Gavialis Gangeticus

By Prerna Singh Bindra

Photo: Suresh Chaudhari

BEST SEEN AT: Katarniaghat Wildlife Sanctuary, Uttar Pradesh 
 Schedule I/ Critically endangered 
Gharials are descendants of crocodilians that inhabited the earth 100 million years ago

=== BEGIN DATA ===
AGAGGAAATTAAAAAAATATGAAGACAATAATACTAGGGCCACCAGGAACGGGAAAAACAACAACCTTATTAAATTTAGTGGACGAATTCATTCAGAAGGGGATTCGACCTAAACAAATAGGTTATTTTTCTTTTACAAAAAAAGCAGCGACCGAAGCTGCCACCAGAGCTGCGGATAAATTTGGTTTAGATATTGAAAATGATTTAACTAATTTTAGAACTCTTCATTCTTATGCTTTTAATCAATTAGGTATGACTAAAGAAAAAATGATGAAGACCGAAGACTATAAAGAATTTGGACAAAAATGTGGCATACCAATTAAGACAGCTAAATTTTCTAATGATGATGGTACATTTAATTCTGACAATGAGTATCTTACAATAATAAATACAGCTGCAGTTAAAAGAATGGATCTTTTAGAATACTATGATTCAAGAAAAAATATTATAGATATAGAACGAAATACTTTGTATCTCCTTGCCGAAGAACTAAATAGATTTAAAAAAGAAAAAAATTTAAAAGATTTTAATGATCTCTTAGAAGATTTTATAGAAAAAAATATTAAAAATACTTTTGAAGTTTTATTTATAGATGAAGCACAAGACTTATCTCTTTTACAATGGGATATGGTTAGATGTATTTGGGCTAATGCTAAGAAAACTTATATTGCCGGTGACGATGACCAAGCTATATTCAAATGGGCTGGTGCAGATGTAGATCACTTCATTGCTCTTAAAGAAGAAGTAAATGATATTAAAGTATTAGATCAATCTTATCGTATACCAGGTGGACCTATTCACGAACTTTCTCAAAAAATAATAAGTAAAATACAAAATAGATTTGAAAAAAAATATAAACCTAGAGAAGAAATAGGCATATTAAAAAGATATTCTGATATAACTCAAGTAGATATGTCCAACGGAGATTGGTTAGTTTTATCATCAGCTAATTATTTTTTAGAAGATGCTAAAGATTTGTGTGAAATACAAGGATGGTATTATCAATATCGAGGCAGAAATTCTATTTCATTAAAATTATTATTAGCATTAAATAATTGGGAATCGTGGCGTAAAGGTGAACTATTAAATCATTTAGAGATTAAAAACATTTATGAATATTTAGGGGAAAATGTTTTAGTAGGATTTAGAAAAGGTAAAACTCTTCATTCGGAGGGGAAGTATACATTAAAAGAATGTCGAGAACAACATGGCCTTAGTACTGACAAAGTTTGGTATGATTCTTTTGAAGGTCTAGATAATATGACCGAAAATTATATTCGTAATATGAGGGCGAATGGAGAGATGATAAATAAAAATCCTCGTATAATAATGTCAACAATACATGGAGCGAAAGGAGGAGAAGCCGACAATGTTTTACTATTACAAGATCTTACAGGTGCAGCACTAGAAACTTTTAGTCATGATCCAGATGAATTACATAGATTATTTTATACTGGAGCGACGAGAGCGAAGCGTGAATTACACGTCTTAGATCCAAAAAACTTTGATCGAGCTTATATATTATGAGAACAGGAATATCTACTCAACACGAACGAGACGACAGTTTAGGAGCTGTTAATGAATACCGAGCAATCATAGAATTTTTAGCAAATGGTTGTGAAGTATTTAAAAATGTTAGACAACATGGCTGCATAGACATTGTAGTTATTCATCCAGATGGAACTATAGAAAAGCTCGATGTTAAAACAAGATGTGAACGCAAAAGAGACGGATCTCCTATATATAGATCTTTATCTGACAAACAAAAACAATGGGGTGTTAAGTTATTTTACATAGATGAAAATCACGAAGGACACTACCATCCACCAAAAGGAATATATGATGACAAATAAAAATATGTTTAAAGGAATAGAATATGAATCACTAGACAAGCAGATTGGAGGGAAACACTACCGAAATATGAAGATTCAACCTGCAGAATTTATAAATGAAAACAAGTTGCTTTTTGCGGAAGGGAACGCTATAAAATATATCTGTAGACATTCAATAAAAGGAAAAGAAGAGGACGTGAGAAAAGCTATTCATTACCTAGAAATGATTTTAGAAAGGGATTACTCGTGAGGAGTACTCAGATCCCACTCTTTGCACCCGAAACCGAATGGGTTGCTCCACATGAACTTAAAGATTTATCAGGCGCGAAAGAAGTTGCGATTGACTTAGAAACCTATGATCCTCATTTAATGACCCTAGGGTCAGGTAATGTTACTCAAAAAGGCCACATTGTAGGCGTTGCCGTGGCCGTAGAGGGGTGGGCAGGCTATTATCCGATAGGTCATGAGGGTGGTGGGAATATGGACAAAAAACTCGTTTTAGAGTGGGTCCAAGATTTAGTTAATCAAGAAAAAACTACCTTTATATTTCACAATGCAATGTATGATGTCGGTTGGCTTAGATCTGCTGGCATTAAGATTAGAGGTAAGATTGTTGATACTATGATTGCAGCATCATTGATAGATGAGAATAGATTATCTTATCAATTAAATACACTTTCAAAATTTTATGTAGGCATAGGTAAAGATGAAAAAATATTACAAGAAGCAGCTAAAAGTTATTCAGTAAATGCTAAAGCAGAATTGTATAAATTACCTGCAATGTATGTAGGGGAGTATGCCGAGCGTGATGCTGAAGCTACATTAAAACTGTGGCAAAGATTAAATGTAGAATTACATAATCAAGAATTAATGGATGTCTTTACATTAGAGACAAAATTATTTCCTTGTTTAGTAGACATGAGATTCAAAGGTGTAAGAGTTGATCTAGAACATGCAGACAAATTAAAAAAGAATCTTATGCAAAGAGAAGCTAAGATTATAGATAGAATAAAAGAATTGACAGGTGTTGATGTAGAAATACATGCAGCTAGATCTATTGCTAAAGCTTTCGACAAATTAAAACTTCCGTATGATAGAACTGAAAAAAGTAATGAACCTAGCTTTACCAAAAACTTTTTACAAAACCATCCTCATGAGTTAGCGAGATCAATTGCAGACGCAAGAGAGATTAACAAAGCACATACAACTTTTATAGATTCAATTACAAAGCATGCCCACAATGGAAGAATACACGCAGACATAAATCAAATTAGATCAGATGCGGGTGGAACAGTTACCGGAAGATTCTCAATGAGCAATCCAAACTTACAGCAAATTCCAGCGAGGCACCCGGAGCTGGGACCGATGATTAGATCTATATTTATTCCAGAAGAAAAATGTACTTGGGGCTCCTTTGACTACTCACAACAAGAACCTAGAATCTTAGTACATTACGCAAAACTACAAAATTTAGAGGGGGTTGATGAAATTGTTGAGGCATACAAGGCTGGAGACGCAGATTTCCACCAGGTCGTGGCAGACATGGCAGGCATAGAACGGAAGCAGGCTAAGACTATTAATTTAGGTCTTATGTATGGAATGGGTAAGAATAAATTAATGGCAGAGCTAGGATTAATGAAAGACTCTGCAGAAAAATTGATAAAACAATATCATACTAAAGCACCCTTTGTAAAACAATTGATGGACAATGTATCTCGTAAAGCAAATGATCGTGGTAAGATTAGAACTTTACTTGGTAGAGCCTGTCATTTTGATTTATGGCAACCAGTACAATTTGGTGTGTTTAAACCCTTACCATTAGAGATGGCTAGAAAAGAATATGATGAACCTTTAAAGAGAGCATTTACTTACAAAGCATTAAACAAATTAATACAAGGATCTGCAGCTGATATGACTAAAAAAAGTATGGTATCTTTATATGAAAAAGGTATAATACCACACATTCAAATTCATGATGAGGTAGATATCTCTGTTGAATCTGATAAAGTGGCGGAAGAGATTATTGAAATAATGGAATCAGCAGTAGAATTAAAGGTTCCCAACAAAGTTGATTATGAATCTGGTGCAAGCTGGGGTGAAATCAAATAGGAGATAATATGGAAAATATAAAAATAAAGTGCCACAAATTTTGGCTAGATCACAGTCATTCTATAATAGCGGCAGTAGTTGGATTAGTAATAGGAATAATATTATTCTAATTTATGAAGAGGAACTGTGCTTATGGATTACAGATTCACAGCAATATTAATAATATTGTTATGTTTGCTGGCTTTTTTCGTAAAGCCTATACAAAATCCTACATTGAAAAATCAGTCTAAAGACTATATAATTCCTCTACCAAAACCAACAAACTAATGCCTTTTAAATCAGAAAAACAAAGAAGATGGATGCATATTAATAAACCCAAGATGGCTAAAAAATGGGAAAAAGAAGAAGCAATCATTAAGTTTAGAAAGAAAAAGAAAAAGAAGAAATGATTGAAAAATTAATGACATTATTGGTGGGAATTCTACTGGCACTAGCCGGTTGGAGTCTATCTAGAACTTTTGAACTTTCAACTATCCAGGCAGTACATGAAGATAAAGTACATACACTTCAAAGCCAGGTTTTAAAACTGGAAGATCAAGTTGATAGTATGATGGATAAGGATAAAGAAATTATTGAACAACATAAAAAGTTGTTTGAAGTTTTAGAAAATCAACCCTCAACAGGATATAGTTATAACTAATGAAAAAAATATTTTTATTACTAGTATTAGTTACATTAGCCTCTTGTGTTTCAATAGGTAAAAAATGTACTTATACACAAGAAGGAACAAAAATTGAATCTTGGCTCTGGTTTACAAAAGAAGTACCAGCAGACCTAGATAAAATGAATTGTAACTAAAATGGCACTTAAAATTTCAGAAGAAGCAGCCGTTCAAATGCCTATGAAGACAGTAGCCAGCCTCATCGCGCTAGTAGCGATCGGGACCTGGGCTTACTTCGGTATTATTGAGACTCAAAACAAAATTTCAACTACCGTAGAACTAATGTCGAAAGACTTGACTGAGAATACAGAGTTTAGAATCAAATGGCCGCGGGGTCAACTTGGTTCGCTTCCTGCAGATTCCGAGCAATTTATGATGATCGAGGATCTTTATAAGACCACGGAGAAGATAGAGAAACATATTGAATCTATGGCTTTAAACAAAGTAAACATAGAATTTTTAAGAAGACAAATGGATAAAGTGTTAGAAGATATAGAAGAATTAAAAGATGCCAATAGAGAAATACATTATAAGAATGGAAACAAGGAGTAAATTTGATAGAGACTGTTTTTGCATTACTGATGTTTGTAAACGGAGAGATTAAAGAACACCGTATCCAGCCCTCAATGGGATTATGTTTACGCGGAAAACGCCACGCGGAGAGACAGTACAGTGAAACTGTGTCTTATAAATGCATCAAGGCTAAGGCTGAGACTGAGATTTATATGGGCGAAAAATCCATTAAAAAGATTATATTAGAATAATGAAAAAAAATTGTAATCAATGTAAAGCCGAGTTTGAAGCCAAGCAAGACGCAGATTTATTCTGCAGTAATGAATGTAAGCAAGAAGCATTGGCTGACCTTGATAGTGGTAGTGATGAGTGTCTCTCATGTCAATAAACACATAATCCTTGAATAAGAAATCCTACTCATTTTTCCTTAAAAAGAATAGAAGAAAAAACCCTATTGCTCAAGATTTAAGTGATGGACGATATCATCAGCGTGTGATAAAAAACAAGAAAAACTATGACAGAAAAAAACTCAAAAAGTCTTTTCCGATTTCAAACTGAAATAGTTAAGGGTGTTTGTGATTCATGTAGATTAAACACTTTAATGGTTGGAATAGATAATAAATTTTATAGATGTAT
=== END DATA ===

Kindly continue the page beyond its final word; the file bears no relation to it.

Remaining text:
THE GHARIAL is the longest and the most ancient of crocodilians whose length can span over seven metres. Unlike their more adaptable cousin, the magar crocodile, which may even feed on a cadaver, the gharial demands a diet exclusively of fish. Its snout, with razor-sharp teeth, is ideal for fishing. The males also clap their jaws to announce their territory. The females lay their eggs on sandy river banks and are protective mothers. Their range once spanned over 20,000 sq km from Pakistan to Myanmar. Barely 200 breeding adults survive now, with a total population of about 1,200 in just three pockets – in the Chambal river, the Girwa in Katarniaghat in UP, and to a lesser extent the Ramganga in Corbett. Though gharials are poached for their skin, the real killer is loss of habitat, as rivers are polluted and breeding sites lost to sand mining. The Gharial needs clean and clear waters — essentially uncontaminated river eco-systems so vital to the survival of man as well. No wonder then that ancient wisdom decreed the gharial as the vahan or stride of the Goddess Ganga.


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